A friend called me in hysterics. She was in the middle of redoing her floors. She’d ripped up the carpet and had sanded down the original hardwood floors. She brought in a couple of different cans of stain so that she could decide on the right color. Well, one of the darn things leaked. As luck would have it, it was the darkest of the stains she had purchased. It left a big, round, almost-black stain in the middle of her floor. She decided her only choice was to stain the floor that color, but after she was finished, she discovered that the ugly black circle still showed through.

I told her: we’ll stain the floor again and hopefully that will take care of it. We put down a second coat of stain and then sealed it with polyurethane varnish. The stain was still visible, but only noticeable to those of us who knew it was there. In the end it worked out nicely. The floors ended up looking like floors you sometimes see in 100+ year old houses. In centuries past, architects sometimes used wood that was salvaged from old ships to create hardwood floors. I told my friend she could say this about her floors and no one would be the wiser.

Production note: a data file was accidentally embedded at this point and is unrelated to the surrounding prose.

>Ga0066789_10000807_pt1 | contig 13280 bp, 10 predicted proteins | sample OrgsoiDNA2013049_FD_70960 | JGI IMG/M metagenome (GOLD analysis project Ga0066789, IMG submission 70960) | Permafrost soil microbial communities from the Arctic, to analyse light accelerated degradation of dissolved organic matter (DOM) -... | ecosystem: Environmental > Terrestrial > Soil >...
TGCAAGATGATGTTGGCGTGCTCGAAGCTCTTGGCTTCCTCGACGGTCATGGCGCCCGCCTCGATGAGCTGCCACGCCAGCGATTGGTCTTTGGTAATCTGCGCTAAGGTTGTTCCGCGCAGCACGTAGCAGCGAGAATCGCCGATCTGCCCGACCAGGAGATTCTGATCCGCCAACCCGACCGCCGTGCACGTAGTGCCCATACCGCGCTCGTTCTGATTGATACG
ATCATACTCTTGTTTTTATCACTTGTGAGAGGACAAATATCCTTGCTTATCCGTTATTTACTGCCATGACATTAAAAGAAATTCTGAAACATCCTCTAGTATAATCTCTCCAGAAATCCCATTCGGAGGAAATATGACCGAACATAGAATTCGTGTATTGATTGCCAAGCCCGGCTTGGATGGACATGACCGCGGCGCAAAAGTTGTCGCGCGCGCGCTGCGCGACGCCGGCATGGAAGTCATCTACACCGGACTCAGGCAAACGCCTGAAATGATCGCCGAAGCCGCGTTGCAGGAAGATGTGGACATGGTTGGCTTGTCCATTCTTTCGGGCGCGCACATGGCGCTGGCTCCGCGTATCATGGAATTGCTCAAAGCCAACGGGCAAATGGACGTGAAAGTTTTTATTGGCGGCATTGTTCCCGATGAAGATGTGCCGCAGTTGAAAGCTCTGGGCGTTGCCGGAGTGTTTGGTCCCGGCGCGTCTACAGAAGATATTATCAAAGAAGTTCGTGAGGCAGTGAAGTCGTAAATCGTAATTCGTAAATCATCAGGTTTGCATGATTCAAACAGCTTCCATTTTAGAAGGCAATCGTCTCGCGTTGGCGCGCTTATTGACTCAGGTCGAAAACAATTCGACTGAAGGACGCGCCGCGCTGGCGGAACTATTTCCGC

While the floors were drying, we took the leaky stain can back to the store and demanded a refund. Manufacturers are supposed to make sure cans and containers don’t leak. Smart manufacturers use leak detection equipment to inspect every single container they make. This equipment helps prevent situations like my friend had with her floors.

We were able to obtain the refund from the store but when we wrote to the manufacturer we recieved no response. From this I have concluded that I will no longer purchase nor recommend this particular brand of paint.

Your home is too important to settle for interior products. You have to live in it and look at it every day. Manufacturers who don’t care about their products won’t care about your home either! Only bring home the best!

Finished Basement: Basement Bar